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Your Story #119: Vote Now!

Write a short story of 650 words or fewer based on the photo prompt. You can be poignant, funny, witty, etc.; it is, after all, your story.

Prompt: Write a short story of 650 words or fewer based on the photo prompt above. You can be poignant, funny, witty, etc.; it is, after all, your story.

Email your submission to yourstorycontest@aimmedia.com with the subject line "Your Story 119."

No attachments, please. Include your name and mailing address. Entries without a name or mailing address with be disqualified.

Unfortunately, we cannot respond to every entry we receive, due to volume. No confirmation emails will be sent out to confirm receipt of submission. But be assured all submissions received before entry deadline are considered carefully. Official Rules

Entry Deadline: CLOSED

Out of over 100 entries, WD editors chose the following 5 finalists. Vote for your favorite entry using the poll at the bottom of the page.

Firenze

As Flori opened the shutters to catch the morning sun her cell phone chirruped. Seeing the name she almost smiled while swiping to connect.

“Good morning, Selma.”

“It’s evening here. You really did it, then?”

“I’m well, thank you. And you? ... Did what, exactly?”

“Moved halfway around the world without telling anyone.”

“Not precisely. I moved, but Italy is only about a quarter of the way around the world. And I left you a detailed voicemail over a month ago.”

“Well I just got it.”

No, you just bothered to listen to it, Flori thought, pulling a chair over so she could drink in the view of the Duomo sparkling in the distance.

“I can’t believe you moved without a thought for me or Nash or Paris. Really Auntie Flo, I thought...”

“What? That I needed your approval? It doesn’t work that way, Selly.” Flori sank into the chair and lifted her bare feet to the windowsill.

“You know I hate to be called Selly,” Selma snapped.

“And you’ve known for some time that I prefer to be called Flori, and yet here we are.”

Total silence on the line. A small bird flew up and perched on the sill next to Flori’s foot. How convenient if the call dropped now, she thought.

“I’m sorry, Auntie Flo..ri but really I... I’m so surprised and hurt... we’re all surprised and hurt that you would do this to us. We worry about you.”

“Really? Precisely how is my decision to move to Italy hurtful to you?”

“But...”

Flori held up her hand even though Selma couldn’t see it. “Still talking. Furthermore, if this is so distressing to your brother and sister, who I also called weeks ago, they can contact me themselves. Now, do elaborate about why you’re suddenly so worried about me?” The bird cocked its head and flew off.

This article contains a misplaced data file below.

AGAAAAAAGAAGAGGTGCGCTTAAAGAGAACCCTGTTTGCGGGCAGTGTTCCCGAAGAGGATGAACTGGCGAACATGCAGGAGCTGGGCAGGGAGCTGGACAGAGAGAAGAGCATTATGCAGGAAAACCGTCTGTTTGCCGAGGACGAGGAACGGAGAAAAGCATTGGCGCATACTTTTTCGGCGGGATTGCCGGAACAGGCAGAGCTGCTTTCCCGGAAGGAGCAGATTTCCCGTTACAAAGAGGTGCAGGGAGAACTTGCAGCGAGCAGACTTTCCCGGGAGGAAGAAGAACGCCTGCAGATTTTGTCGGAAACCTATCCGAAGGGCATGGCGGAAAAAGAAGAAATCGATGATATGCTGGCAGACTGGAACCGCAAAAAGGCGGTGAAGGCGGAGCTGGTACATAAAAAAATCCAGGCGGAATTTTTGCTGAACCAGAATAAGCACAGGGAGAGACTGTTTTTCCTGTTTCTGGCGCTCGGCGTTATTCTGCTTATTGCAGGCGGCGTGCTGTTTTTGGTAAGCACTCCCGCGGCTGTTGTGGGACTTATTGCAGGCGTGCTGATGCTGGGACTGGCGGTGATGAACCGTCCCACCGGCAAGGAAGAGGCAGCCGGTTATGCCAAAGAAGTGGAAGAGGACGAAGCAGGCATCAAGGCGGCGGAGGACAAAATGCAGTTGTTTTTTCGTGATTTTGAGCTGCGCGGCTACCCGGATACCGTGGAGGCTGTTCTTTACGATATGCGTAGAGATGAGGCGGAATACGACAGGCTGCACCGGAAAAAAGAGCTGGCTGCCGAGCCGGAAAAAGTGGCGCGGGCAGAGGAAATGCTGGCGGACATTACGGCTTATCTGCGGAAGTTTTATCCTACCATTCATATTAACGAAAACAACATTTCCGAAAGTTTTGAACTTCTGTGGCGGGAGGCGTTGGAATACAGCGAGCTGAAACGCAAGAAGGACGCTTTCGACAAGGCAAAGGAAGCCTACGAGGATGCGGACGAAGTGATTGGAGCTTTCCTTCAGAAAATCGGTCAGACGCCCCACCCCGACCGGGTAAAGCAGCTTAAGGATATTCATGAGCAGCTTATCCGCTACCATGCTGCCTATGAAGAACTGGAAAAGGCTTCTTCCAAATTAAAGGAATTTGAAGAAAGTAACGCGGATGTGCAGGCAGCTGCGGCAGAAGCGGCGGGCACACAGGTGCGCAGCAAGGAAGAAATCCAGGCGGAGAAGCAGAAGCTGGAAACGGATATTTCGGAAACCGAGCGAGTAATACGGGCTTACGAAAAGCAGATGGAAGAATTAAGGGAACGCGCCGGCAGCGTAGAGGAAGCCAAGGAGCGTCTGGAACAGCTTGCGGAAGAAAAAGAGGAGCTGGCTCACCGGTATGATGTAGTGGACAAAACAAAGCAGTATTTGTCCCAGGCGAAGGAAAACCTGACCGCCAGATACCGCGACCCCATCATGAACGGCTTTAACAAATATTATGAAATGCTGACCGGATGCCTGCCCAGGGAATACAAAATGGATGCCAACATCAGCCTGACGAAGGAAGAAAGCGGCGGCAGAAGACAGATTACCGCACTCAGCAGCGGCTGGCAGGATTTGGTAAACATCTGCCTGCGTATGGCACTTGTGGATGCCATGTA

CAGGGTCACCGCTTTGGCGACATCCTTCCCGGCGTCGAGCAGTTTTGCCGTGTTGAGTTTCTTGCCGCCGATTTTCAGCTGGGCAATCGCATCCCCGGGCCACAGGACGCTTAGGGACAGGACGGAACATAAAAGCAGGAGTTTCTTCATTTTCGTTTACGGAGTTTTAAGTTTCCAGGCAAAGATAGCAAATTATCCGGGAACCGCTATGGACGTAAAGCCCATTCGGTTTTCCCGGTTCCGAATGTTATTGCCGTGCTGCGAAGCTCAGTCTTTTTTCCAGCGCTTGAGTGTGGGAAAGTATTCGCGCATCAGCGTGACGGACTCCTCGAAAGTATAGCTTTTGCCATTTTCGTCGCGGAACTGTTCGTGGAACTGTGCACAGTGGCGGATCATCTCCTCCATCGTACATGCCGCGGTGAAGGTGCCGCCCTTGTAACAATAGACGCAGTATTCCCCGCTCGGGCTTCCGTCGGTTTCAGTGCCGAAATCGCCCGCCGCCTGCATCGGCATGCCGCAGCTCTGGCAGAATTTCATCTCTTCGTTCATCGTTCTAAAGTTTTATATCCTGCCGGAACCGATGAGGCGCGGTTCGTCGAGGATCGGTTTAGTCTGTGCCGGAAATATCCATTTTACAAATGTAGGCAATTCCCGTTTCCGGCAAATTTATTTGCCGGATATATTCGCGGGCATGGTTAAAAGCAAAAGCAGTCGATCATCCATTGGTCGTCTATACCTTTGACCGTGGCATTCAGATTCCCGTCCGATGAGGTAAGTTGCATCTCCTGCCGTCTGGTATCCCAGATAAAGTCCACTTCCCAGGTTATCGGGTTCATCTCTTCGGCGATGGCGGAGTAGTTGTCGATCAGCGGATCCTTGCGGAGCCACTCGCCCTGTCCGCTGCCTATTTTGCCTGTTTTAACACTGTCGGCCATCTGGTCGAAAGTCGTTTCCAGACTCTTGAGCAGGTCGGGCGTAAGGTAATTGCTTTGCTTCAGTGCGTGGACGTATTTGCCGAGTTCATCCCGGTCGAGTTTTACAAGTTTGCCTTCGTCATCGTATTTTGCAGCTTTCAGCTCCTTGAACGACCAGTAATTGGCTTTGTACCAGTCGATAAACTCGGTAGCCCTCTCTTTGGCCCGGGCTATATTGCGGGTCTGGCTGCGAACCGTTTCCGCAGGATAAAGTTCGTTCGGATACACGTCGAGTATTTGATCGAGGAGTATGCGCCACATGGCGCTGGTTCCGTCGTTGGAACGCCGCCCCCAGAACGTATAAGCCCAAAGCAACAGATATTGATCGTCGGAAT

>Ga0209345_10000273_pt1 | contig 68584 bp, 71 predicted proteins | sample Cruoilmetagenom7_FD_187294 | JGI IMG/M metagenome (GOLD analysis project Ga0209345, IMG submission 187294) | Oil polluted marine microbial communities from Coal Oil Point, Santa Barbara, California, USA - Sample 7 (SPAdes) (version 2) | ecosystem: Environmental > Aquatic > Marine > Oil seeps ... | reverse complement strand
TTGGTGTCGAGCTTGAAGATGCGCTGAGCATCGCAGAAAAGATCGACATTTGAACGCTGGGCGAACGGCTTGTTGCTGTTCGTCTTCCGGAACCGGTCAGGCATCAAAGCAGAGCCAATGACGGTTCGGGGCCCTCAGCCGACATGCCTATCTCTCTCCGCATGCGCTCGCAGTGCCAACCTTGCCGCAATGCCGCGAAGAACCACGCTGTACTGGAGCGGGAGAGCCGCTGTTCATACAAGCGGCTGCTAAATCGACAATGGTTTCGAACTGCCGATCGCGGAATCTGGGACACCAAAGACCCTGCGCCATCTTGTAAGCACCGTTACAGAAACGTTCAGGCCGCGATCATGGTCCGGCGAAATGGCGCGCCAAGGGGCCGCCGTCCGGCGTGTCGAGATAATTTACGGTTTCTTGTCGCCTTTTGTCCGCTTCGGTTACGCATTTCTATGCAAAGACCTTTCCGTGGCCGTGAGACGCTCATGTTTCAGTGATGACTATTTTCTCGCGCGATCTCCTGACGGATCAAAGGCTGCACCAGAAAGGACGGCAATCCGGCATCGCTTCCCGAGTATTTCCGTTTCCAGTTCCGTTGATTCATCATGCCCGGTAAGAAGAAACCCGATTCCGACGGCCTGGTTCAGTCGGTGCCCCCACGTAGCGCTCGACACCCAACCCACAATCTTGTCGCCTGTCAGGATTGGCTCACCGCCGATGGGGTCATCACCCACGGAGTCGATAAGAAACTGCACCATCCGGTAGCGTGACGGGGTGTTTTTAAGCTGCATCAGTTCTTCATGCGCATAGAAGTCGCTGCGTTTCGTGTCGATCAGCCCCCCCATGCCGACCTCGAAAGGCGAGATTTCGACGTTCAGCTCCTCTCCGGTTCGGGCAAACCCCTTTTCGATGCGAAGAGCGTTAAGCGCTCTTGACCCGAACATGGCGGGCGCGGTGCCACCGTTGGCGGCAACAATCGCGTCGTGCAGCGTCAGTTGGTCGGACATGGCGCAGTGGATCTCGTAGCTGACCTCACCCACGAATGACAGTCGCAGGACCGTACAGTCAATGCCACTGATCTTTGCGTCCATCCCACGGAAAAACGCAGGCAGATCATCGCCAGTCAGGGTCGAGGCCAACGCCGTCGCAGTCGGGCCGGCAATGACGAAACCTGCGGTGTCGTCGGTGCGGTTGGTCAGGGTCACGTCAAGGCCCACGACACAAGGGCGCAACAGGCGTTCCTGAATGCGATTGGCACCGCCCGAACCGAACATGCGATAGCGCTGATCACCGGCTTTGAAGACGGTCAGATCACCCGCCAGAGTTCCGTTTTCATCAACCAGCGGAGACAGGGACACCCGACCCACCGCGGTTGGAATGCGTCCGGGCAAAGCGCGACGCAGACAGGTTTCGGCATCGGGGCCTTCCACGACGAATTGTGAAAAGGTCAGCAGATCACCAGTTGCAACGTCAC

“Well, moving away from your family at your age doesn’t seem wise. Plus selling everything without considering that there might be some things of Grandma’s that we might want.”

Murmurs of the wakening neighborhood wafted in on the breeze. “Ah, I see.” Her sister Beverly would never be dead while Selma was above ground, Flori thought, shifting in her chair. “On the day of your grandmother’s funeral three years ago, you and Paris announced you would like certain things of hers. A bit insensitive, perhaps, seeing as how I was trying to come to grips with my mother’s death. But I said - very graciously, I think – I’d be willing to discuss this with you the next time you came to the house. That never happened because none of you - my so-called family - have visited or called me in the past three years.”

More silence. Flori decided not to fill it. It was Selma’s dime, as they used to say. She uncrossed her ankles and crossed them the other way.

Just as she was beginning to think the call really had dropped, Selma said, “Well... the pandemic... my sense of time... I didn’t think it had been that long. And you never called either.”

“No, I didn’t,” Flori said. “I guess I thought that your deep concern for your ancient relative who lived alone would prompt you to call me.” The bird reappeared, twittered, and flew off. “Apparently I was mistaken.”

“But we love you!”

A door closed nearby. “Well you have an interesting way of showing it. Anyway, I sent you a note with my current address. If you want to visit, there are many wonderful Air BnBs in Florence. Now I’m sure you’re busy so I’ll let you go. Ciao, Selma, buona sera!”